Now that this blog has become my online home, so to speak, I thought I’d include a link to my History Honors Thesis from Brandeis University. This is the longest thing I’ve ever written, and even though it’s been a while since I graduated now, I’m still proud of it. For my topic, I chose to look at the actions of British military observers who accompanied the Imperial Japanese Army during the Russo-Japanese War of 1904-195. For those unaware, this used to be a common practice. Neutral nations would send teams of officers to observe armies at war, gathering information for their next conflict. The reports of these specific observers is of particular interest. Less than a decade later, the First World War erupted, and Britain plunged into the breach. It would soon transpire that most of the conclusions derived from the 1904-1905 conflict were disastrously wrong. British officers had watched the rapid Japanese advance across Korea and Manchuria and concluded that even facing armies equipped with rapid-fire artillery, barbed wire, machine-guns, and bolt-action rifles, a policy of aggressive frontal assault could still be effective. At the Somme and Gallipoli and Passchendaele they would learn the costs of their mistakes.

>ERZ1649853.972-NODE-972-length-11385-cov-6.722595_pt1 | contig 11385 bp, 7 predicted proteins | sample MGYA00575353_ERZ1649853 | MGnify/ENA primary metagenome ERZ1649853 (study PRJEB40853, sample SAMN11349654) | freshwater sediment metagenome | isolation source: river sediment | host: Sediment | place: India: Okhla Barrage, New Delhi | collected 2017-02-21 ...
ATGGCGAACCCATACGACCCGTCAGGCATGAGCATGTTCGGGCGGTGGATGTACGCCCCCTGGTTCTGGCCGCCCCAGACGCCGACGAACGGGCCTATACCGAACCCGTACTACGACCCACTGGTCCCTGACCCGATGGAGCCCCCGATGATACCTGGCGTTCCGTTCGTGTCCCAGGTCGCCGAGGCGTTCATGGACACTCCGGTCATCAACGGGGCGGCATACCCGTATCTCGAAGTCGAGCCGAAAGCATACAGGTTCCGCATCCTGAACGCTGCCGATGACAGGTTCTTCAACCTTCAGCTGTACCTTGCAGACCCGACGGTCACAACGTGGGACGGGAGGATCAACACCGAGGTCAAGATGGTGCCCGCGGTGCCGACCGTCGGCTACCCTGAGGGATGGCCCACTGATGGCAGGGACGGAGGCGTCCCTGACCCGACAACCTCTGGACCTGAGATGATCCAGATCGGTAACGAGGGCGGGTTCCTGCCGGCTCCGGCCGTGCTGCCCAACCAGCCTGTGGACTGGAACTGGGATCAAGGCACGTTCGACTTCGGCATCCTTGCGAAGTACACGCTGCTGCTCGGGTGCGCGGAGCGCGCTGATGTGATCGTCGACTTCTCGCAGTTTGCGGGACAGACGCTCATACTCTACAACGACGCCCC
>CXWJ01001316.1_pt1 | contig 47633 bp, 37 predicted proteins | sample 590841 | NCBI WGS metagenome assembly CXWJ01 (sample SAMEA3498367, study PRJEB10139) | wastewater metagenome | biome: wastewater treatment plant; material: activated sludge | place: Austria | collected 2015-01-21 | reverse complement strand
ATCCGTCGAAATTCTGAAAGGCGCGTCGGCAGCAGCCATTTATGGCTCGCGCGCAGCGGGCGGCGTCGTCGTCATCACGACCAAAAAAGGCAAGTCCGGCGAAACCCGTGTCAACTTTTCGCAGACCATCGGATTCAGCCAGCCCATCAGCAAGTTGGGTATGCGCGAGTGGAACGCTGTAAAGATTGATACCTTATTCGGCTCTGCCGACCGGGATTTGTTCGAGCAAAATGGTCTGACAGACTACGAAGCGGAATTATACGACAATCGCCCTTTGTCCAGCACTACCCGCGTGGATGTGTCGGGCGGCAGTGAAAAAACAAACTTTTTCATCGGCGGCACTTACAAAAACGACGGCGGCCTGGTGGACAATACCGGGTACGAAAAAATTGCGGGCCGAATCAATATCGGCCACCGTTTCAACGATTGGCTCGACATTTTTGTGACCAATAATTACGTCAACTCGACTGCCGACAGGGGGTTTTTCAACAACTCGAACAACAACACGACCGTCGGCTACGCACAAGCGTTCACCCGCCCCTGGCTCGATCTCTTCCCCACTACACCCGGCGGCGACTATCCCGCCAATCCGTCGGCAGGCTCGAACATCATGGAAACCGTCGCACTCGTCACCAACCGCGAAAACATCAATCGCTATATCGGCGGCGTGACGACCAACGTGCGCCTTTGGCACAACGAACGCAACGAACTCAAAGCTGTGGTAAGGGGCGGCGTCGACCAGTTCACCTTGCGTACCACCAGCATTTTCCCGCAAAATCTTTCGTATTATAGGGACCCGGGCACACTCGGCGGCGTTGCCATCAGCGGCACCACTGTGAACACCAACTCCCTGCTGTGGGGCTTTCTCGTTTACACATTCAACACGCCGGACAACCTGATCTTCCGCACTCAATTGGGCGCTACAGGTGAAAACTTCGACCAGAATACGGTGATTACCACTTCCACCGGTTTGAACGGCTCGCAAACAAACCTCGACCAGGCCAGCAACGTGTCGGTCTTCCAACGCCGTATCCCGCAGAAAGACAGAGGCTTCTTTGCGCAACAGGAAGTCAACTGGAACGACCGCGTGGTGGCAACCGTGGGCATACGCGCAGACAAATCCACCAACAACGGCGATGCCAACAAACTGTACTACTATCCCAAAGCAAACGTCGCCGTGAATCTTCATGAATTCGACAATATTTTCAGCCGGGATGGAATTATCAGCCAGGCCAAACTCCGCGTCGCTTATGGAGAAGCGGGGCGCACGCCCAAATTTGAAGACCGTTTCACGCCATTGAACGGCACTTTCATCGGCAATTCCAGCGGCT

This is well-understood history. What I wanted to look at was: Why? Why did the British come to such egregiously incorrect conclusions? And how were the Japanese able to achieve offensive victory in the East when the British proved incapable of repeating their success in the West?
If this sounds interesting, you can read more about it below!